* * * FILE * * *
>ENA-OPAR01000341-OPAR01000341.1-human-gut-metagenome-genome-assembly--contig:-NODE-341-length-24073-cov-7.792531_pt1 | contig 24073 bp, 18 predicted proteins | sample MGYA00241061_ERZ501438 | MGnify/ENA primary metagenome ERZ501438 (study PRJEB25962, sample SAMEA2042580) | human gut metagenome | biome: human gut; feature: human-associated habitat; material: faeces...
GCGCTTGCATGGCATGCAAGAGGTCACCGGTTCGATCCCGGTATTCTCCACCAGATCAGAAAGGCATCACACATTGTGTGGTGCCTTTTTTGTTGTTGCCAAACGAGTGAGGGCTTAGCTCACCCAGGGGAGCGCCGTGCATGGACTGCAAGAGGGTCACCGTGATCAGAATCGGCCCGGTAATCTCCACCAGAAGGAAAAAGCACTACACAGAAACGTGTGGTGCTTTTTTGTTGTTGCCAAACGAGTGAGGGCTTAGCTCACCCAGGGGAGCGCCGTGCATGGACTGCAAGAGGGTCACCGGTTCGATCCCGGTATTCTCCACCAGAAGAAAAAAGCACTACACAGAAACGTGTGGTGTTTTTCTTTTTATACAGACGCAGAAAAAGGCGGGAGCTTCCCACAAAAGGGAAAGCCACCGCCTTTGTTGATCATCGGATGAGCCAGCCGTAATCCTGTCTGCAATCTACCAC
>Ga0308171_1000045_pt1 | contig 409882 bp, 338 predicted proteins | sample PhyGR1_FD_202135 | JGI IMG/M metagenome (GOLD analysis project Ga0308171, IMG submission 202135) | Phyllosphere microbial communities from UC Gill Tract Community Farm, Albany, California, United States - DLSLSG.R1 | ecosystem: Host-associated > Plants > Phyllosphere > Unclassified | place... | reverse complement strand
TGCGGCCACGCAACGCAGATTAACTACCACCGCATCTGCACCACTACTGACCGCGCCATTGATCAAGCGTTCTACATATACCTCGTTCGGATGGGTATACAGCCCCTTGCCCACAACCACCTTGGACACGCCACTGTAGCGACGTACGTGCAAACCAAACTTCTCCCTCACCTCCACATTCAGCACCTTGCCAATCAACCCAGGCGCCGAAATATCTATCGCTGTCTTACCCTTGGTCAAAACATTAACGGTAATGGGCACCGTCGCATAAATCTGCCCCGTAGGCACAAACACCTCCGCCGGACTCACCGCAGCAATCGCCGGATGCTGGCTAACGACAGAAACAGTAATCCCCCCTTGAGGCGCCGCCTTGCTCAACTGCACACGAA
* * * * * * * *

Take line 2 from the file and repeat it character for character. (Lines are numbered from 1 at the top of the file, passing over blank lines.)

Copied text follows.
GCGCTTGCATGGCATGCAAGAGGTCACCGGTTCGATCCCGGTATTCTCCACCAGATCAGAAAGGCATCACACATTGTGTGGTGCCTTTTTTGTTGTTGCCAAACGAGTGAGGGCTTAGCTCACCCAGGGGAGCGCCGTGCATGGACTGCAAGAGGGTCACCGTGATCAGAATCGGCCCGGTAATCTCCACCAGAAGGAAAAAGCACTACACAGAAACGTGTGGTGCTTTTTTGTTGTTGCCAAACGAGTGAGGGCTTAGCTCACCCAGGGGAGCGCCGTGCATGGACTGCAAGAGGGTCACCGGTTCGATCCCGGTATTCTCCACCAGAAGAAAAAAGCACTACACAGAAACGTGTGGTGTTTTTCTTTTTATACAGACGCAGAAAAAGGCGGGAGCTTCCCACAAAAGGGAAAGCCACCGCCTTTGTTGATCATCGGATGAGCCAGCCGTAATCCTGTCTGCAATCTACCAC